La Mirada becoming quite the fallback option for transfers …

lmiradaElijah Hick (#2) is the perfect example of a transfer thriving at LM

Being second option is working out just fine for the La Mirada High School football program.

The Matadores have prospered recently with players who transferred into the program after previously standing on the sideline at upper division schools and this year appears no different.

According to the CIF Southern Section website, La Mirada has already some impact transfers who look ready to help the school build on last season’s Southern Section and state championships.

“There’s second and third string players at Servite, Mater Dei, St. John Bosco and Long Beach Poly that are standing on the sideline, and they come to La Mirada and become national recruits,” La Mirada head coach Mike Moschetti said. “And that’s a fact. That’s a testament to the programs that they came from. There’s big-time players not getting films. If there’s kids at these schools who are second and third-string players, we more than welcome them at La Mirada. They helped us win a state championship.

“But we’re not recruiting them. We are a viable option and people are realizing that in order to get recruited, you have to have film. Standing on the sideline at Bosco, Servite, Bishop Amat or Long Beach Poly is going to do you no good.”

And, La Mirada is free in terms of tuition. It all adds up to another good haul this offseason led by the Long Beach Poly duo of defensive end Kevin Smith and linebacker Cam’ron Chatman. Then there’s 310-pound defensive lineman Jonah Aumua from the state of Washington and defensive back Jamall Jones from Long Beach Wilson.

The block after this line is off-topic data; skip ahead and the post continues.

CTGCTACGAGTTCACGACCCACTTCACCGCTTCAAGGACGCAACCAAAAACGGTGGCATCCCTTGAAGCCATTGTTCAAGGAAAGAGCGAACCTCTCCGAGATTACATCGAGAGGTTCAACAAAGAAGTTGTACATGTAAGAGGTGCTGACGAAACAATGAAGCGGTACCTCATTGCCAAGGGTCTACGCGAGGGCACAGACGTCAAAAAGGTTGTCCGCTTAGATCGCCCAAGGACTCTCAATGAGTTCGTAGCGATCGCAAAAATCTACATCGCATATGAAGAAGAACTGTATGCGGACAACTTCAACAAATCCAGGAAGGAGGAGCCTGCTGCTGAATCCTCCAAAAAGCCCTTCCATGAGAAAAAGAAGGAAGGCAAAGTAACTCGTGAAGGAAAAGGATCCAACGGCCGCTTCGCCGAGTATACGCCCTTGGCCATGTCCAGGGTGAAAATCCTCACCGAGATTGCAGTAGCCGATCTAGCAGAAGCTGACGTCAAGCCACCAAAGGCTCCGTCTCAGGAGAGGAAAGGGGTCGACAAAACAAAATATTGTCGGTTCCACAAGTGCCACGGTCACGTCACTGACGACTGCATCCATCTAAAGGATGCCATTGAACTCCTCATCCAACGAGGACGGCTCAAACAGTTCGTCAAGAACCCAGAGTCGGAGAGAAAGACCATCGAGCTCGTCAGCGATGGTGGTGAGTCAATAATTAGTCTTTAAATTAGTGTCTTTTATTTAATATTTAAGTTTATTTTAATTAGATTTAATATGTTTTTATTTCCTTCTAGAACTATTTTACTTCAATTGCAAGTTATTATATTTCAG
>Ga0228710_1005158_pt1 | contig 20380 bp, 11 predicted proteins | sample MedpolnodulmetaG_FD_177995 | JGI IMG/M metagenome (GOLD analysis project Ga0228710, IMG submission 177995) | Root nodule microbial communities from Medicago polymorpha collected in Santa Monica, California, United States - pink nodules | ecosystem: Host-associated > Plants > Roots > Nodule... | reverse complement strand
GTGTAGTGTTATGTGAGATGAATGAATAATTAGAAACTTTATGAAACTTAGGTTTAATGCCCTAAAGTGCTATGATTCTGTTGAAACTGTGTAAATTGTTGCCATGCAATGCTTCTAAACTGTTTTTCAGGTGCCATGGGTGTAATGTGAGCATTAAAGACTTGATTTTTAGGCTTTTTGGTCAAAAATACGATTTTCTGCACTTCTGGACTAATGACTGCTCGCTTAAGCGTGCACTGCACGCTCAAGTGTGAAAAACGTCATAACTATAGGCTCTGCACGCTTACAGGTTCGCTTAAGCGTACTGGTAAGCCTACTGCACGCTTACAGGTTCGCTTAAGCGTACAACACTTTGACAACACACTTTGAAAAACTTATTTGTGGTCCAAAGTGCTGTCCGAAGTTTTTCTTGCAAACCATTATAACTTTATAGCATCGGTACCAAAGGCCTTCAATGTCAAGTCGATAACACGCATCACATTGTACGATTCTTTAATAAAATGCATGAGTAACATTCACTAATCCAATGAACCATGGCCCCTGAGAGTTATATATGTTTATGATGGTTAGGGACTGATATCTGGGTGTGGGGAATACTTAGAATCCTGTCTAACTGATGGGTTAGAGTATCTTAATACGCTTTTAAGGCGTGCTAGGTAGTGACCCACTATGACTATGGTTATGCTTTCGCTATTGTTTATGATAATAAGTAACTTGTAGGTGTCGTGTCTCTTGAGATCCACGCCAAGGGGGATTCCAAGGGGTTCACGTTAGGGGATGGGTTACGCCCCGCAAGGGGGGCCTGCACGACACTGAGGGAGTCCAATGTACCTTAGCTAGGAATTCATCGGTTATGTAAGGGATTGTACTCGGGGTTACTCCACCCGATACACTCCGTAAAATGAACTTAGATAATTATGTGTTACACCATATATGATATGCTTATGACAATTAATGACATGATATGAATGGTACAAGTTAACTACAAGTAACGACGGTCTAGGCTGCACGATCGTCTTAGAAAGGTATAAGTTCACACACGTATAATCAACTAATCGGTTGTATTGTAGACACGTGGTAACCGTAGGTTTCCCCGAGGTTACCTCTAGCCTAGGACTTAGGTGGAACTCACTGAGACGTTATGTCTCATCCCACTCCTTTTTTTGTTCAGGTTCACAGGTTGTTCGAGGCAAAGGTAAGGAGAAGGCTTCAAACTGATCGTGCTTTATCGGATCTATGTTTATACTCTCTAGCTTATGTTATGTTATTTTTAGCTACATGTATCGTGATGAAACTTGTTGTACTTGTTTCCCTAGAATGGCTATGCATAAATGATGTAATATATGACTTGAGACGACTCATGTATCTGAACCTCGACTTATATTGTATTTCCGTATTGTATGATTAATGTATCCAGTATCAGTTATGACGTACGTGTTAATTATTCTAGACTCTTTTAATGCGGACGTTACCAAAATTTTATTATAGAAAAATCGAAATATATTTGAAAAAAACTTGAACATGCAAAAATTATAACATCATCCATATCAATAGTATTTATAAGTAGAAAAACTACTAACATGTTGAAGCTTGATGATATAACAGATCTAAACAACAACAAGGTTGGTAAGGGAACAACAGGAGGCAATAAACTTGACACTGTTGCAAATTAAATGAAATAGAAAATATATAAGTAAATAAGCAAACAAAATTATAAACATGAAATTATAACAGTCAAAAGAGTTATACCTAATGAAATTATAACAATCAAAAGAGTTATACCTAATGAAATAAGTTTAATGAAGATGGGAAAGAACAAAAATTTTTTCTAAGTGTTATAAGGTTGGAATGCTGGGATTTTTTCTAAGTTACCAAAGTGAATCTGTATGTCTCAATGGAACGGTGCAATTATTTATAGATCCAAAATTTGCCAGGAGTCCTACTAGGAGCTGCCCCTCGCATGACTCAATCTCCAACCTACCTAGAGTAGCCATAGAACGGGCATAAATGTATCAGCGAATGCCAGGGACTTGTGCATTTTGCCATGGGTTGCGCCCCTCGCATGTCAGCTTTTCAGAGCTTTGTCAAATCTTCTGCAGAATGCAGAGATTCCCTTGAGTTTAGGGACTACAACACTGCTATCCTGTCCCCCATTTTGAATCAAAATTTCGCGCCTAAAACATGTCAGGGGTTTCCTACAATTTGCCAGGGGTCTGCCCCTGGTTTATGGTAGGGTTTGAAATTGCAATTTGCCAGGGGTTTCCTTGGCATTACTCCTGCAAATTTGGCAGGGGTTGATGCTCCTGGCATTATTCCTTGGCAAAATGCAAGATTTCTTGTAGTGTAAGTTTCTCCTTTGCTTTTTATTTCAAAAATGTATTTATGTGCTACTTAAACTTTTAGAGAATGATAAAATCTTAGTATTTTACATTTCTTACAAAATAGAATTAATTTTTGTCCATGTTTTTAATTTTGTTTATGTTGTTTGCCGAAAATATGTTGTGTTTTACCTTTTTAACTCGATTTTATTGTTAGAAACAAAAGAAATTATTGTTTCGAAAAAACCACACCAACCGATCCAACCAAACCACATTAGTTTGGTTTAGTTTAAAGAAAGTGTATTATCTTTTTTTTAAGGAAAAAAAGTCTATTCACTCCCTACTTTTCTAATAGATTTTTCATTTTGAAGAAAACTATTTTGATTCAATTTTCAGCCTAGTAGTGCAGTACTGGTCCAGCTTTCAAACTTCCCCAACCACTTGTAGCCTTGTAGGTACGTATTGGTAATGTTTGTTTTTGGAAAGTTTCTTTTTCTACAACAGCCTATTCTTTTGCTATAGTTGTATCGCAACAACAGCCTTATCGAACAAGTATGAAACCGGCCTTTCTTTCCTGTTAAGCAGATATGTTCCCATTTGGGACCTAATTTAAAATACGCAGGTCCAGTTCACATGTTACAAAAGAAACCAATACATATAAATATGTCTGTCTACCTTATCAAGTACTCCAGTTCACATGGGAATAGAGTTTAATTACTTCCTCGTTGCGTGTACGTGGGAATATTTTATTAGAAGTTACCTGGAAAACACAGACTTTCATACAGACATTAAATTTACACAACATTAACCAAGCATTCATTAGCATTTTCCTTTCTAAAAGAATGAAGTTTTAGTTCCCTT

It’s not like La Mirada even needs the help. The Matadores have six starters back on defense, including several with multiple college offers headlined by Elijah Hicks, who began his career as a back-up at St. John Bosco and now has 22 college offers.

The Matadores will begin what’s become the highlight of their offseason program next week when “conventus” — a grueling early morning workout routine in the school’s gym takes place. Players are put through several, often vomit-inducing drills in hopes of building team unity. It’s also become a favorite for college recruiters making the rounds.

“The players love it, the parents hate it,” Moschetti said with a laugh in reference to early start time.

La Mirada opens the season with Division 1 contender Orange Lutheran on Aug. 26.

  • Don

    Always nice to have a bottomless supply of single digit uniforms on hand for incoming superstars.

  • SGV Football Historian

    Good coaches, don’t recruit, the program they have built does the recruiting for them….but the school district has to be open and willing and support enrollment from families outside of the community…..not always the case in many school districts….

    • AramT

      You know what it is? Moschetti promotes his players better than anybody else out there (that I’ve seen). Charter Oak is the only thing close. And take this the best possible way, LM fans, but there are LM players who get offers at schools way over their heads. Nice work if you can get it, of course. And that happens at CO, too. But Moschetti has so many recruiters in and out of there and the players get looks. You combine that with CIF championships now and things are really gonna take off.